Accessibility links

Iraq Peshmerga Fighters Head to Kobani

  • VOA News

Iraqi Kurdish peshmerga fighters are headed to Kobani to help Syrian Kurds who have been fighting Islamic State militants since September for control of the town just south of the Turkish border.

Saleh Moslem, co-chairman of the Kurdish Democratic Union Party (PYD), told Reuters that some peshmerga fighters were expected to arrive in Kobani late Tuesday.

Kurdish officials said 80 fighters, equipped with artillery and machine guns, would fly to Turkey Tuesday, cross the border and join the battle for Kobani. Another 72 are expected to arrive Wednesday.

On Tuesday afternoon, a large peshmerga convoy with heavy weapons was seen in Irbil, The Associated Press reported.

Turkish Foreign Minister Mevlut Cavusoglu said the peshmerga forces would enter embattled Kobani "at any moment."

Turkey has balked at sending its own troops into the Kobani conflict, because it said the Syrian Kurds fighting in Kobani are linked to the outlawed Kurdistan Workers' Party, which has waged a three-decade fight with Turkey for Kurdish cultural and political rights.

But last week, Ankara agreed to allow the peshmerga fighters to travel through Turkey to get to Kobani.

US airstrikes

The fighting continued Tuesday, with the U.S. launching four more airstrikes on Islamic State positions in Kobani, also known as Ayn al-Arab, and nine other strikes against the jihadists in Iraq.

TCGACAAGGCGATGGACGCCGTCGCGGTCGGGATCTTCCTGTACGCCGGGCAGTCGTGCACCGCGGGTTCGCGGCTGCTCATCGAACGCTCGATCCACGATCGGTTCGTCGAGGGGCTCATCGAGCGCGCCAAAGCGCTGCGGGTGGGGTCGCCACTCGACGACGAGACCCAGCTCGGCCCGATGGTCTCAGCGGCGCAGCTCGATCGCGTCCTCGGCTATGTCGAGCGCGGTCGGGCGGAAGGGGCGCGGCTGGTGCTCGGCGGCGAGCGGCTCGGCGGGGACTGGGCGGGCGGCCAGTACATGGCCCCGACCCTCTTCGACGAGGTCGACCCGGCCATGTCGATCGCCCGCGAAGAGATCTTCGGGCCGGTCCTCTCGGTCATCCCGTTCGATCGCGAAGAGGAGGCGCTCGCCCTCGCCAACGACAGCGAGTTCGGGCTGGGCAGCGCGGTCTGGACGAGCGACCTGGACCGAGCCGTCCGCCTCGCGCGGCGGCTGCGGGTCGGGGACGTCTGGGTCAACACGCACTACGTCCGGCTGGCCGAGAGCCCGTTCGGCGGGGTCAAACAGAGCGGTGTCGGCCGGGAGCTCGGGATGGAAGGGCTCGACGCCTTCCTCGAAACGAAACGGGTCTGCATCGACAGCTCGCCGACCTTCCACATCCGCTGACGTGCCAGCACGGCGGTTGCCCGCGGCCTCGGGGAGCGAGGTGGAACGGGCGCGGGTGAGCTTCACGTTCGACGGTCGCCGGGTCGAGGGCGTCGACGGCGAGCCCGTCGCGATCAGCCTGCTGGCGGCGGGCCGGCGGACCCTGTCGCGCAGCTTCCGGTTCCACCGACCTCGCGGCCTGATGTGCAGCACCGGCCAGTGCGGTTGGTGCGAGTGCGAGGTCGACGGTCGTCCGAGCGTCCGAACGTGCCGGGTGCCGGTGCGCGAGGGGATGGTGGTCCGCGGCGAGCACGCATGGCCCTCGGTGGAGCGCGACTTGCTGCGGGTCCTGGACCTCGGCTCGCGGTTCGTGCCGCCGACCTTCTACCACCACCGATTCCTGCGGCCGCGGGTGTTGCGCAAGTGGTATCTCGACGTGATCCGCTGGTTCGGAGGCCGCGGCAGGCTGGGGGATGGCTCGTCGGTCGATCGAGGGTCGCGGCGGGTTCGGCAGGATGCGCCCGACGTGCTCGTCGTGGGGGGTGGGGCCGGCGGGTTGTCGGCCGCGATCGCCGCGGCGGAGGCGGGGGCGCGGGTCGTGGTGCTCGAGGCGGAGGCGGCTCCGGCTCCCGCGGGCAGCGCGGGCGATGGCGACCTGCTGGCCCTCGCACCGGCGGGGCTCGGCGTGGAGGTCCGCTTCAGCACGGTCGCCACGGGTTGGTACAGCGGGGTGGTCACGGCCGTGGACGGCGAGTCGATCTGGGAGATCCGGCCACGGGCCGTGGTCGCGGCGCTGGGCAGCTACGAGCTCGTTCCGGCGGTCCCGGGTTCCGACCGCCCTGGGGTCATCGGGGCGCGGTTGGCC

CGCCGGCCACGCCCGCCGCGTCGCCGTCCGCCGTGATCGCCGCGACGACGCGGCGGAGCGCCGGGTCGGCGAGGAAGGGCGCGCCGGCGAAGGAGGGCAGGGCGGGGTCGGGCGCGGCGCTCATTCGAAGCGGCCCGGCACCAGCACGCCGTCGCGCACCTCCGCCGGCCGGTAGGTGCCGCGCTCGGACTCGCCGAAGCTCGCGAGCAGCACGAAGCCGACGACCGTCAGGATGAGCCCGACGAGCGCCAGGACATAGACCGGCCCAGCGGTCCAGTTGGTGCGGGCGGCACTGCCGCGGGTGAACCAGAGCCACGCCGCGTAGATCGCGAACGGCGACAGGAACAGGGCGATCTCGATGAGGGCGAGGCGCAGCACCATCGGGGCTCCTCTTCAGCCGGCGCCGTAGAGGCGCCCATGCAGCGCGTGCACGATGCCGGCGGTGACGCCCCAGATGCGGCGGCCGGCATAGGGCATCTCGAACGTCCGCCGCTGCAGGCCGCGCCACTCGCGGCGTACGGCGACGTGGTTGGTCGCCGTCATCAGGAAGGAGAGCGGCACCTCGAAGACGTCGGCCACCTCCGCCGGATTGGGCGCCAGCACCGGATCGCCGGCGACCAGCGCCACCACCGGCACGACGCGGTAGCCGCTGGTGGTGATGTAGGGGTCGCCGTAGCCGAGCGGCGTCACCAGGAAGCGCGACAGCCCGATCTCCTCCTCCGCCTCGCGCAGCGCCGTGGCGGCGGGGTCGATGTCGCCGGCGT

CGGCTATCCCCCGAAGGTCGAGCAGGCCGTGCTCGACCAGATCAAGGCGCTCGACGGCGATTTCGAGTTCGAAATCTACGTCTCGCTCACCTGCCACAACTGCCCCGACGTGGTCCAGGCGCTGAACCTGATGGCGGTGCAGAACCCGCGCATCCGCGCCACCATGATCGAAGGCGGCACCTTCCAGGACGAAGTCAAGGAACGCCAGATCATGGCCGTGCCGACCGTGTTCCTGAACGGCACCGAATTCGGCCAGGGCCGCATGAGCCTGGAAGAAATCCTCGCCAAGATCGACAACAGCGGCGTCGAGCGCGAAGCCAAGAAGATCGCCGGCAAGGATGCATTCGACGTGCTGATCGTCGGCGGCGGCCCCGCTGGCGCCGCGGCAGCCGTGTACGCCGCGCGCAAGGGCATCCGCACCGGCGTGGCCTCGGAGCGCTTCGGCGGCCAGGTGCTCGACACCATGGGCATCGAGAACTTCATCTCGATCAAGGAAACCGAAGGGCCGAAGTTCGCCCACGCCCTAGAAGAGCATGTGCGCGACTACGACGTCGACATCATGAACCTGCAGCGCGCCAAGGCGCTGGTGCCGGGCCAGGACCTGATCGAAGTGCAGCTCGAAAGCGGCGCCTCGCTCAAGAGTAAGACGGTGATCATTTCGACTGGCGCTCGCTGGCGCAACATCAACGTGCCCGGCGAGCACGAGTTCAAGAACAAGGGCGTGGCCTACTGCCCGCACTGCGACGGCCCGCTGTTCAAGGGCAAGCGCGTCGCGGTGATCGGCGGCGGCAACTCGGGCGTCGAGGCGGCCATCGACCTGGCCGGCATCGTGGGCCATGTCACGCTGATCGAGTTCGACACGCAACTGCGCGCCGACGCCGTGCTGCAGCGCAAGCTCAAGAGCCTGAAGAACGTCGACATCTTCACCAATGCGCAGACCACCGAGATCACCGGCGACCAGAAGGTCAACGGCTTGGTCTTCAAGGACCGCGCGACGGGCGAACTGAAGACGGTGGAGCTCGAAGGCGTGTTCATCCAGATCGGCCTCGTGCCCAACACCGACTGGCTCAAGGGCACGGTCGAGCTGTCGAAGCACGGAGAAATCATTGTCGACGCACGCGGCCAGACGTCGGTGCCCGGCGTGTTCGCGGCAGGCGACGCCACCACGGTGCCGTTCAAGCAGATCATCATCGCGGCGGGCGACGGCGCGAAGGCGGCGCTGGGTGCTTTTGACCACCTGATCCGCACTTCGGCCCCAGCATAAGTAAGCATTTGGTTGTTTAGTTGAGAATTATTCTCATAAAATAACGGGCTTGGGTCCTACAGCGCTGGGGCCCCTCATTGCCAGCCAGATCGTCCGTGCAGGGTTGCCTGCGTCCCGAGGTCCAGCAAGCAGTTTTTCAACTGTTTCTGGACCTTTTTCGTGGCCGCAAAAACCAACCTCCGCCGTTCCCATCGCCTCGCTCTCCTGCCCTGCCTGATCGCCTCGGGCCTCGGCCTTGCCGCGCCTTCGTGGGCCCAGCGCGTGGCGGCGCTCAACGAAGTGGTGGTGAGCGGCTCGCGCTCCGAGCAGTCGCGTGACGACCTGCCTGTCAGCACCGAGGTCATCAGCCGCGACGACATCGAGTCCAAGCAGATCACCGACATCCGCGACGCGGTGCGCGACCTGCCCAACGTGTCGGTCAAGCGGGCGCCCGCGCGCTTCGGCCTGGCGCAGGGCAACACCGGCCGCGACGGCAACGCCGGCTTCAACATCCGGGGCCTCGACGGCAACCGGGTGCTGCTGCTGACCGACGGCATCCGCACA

Cameras positioned just across the border in Turkey captured what appeared to be massive blasts from airstrikes by the U.S.-led coalition that has been targeting the Islamic State group in Syria for more than a month.

Residents and refugees from Kobani told VOA the latest airstrike hit around midday and seemed to be focused on the central part of the city, which is currently being fought over by Kurdish militias and Islamic State fighters.

The airstrikes in Iraq are aimed at helping Baghdad's military reclaim territory from the Sunni extremists who swept through large areas of the northern and western part of the country in July and August.

U.S. and allied attack, fighter and remotely controlled aircraft on Tuesday targeted the Mosul dam area. Two strikes near Fallujah destroyed a small Islamic State unit and tank.

Other strikes were staged west of Baghdad, near Sinjar and northwest of Haditha, the U.S. Central Command said.

Turkish troops

Davutoglu said on Tuesday that his country cannot be expected to send troops to defend Kobani and only Iraqi Kurdish peshmerga fighters and Syria's own moderate opposition can save it.

No coalition allies have publicly called on Turkey to intervene militarily, but images of Turkish troops standing by as Islamic State fighters advanced just across the border have drawn criticism.

Turkish officials have rebuffed international criticism over their reluctance to do more to help Kobani's beleaguered Kurdish defenders.

U.S. warplanes have been bombing Islamic State positions near Kobani for weeks, but airstrikes alone will not be enough to repel the insurgents, Davutoglu said.

“Saving Kobani, retaking Kobani and some area around Kobani from ISIS, there's a need for a military operation,” he said, referring to another name for the Islamist group, in an interview with the BBC on Tuesday.

Increased security

Also Tuesday, Turkey ramped up security along the Syrian border a day after Islamic State militants tried to seize a border post on the Turkish frontier but were repulsed by Kurdish fighters.

The post links Kobani in Syria with Mursitpinar in Turkey.

Losing the border gate would be a major blow to the Kurdish fighters defending Kobani, because it is the only official way for the fighters to cross into Turkey from the border town.

Scott Bobb contributed to this report from Turkey. Some material for this report came from Reuters.

Show comments

XS
SM
MD
LG